Before the iPhone 11, holding down the shutter button in the camera app would capture a burst of photos. That was great for capturing action, or for making sure you get a group photo where everyone has their eyes open (and is grimace-free). But press and hold the shutter on the iPhone 11, and you get a QuickTake video.
Fortunately, burst mode is still there. It’s just hidden behind a secret gesture.
Take one look at any screenshot from a pre-iOS 7 iPhone, and you’ll wonder how we ever used such a hideous interface for so many years. The skeumorphic design language included so much fake wood, glossy plastic and gray gradient that there’s almost nowhere to put the actual contents of the app.
iOS 7 went way too far in the opposite direction, with flat white pages and skinny text. Is that a button? Is it just a label? Can I press it? Who knows? We’re still suffering from this UI ambiguity today, in iOS 13. Text got thicker, but it’s still hard to know what to press, and what is just there to be read.
Clearly, there’s a space between these two extremes. Something as clean as iOS 7 and, at the same time, as obvious and usable as iOS 6 and previous versions. But what would that look like? I know what I want it to look like. It’s called “neumorphism,” and it looks fantastic.
Switch on a hotel TV, and you’ll likely run into its paywall very quickly. You probably don’t want to view any of the hotel’s stupid pay channels, but maybe you do want to hook up your iPad and watch some of the shows you brought along with you.
You’re typically still out of luck, though. These locked-up TVs won’t let you access their HDMI ports. Nor will they let you connect via AirPlay, if they even support Apple’s streaming protocol. However, there’s an absurdly easy way to disable all this dumb “security” and watch video from your iPad or iPhone to a hotel TV.
The Do Not Disturb mode built into iOS is excellent. It hides incoming alerts, and generally stops you from being disturbed by outside forces. But it won’t save you from yourself. What if you accidentally click on a YouTube link or — more likely — that GIF you clicked in Tweetbot turns out to be a noisy video? The sudden racket will surely wake your spouse.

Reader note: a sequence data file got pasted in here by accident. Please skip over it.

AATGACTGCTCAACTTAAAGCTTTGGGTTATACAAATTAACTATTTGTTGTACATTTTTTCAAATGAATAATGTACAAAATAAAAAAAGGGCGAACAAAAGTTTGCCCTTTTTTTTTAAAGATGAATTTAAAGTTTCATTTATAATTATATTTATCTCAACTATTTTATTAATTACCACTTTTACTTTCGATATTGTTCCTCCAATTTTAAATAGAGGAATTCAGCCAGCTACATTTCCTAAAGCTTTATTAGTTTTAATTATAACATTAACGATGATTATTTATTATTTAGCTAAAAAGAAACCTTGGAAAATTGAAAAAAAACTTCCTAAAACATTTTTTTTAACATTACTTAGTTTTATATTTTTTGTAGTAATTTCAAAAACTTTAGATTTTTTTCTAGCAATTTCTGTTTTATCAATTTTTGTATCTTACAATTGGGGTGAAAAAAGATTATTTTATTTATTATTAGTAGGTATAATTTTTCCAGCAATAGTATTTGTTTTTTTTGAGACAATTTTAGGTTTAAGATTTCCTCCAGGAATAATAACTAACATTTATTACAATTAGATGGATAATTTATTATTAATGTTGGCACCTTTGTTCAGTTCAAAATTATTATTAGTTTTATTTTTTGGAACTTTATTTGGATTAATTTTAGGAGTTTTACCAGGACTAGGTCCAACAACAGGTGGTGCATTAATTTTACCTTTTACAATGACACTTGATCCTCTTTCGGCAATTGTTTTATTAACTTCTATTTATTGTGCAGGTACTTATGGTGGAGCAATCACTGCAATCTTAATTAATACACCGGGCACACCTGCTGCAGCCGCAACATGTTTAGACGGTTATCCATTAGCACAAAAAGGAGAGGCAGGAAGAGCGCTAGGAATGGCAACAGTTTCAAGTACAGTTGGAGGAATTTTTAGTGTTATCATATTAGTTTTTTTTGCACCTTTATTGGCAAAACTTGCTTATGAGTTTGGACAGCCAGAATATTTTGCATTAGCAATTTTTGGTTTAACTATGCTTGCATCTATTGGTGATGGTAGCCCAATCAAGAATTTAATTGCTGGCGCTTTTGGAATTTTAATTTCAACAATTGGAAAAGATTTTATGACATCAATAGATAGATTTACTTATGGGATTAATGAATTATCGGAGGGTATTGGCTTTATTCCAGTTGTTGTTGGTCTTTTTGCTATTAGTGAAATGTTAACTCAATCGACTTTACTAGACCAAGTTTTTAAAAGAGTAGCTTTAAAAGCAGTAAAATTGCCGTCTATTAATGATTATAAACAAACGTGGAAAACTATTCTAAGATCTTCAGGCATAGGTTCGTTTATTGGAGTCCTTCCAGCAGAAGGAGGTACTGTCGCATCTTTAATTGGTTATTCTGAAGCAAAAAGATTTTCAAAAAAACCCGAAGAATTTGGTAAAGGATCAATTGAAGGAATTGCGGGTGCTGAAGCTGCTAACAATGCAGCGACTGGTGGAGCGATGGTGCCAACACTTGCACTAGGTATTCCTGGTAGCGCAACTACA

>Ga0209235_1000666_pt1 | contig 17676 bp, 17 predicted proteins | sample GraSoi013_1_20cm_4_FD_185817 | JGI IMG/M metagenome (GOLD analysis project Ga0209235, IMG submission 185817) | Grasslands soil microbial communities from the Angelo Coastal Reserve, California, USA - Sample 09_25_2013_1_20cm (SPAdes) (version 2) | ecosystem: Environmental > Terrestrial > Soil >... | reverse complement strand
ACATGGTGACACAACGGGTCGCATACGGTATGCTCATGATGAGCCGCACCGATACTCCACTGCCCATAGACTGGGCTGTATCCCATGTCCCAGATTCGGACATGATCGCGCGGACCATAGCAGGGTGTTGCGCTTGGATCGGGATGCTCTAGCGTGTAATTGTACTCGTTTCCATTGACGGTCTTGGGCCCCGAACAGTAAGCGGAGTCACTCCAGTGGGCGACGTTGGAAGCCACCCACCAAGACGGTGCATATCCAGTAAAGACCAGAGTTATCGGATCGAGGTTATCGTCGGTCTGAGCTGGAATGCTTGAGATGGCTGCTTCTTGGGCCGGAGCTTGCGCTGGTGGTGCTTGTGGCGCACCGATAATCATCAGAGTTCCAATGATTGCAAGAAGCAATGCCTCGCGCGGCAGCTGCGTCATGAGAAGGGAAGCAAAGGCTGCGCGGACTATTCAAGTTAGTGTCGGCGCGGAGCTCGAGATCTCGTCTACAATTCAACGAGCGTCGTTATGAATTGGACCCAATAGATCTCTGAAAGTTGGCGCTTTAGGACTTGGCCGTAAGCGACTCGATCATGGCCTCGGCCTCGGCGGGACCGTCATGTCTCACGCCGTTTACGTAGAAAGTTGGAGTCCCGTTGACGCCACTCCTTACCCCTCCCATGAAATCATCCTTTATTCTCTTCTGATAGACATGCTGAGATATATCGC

Today we’ll see how to make a shortcut that automatically silences your iPhone whenever it enters Do Not Disturb mode.
When I was a kid, we communicated in class by writing notes on pieces of paper, and passing them to other kids. It was called “passing notes,” and is now probably taught in schools as an artisanal pastime, along with “going outside” and conkers. In 2020, kids use insane workarounds to avoid actual writing.
Today we’ll see how to “pass notes” using nothing but two $700 iPhones and two $160 pairs of AirPods.
SwitchGlass is a handy new Mac app from John Siracusa. It’s like a superpowered dock, conceptually honed from the regular macOS dock by removing some annoyances, and adding some extra subtleties. It’s certainly not the most powerful dock-replacement app out there, but if your needs align with Siracusa’s, then you’re going to love it.
The iPad added drag and drop in iOS 11. We’re now on the third version of iOS to support this potentially super-useful feature, and yet it still doesn’t work. Third-party app support remains spotty and inconsistent. And, worse, drag and drop doesn’t work properly even in some of Apple’s own apps.
If you have any App Store subscriptions, you will be familiar with the emails you get every time one renews. And if you subscribe to more than a few monthly plans, then maybe you even get annoyed by them. If your tolerance to this kind of thing is particularly low, we have good news for you: You can now opt out of App Store subscription-renewal emails that Apple sends.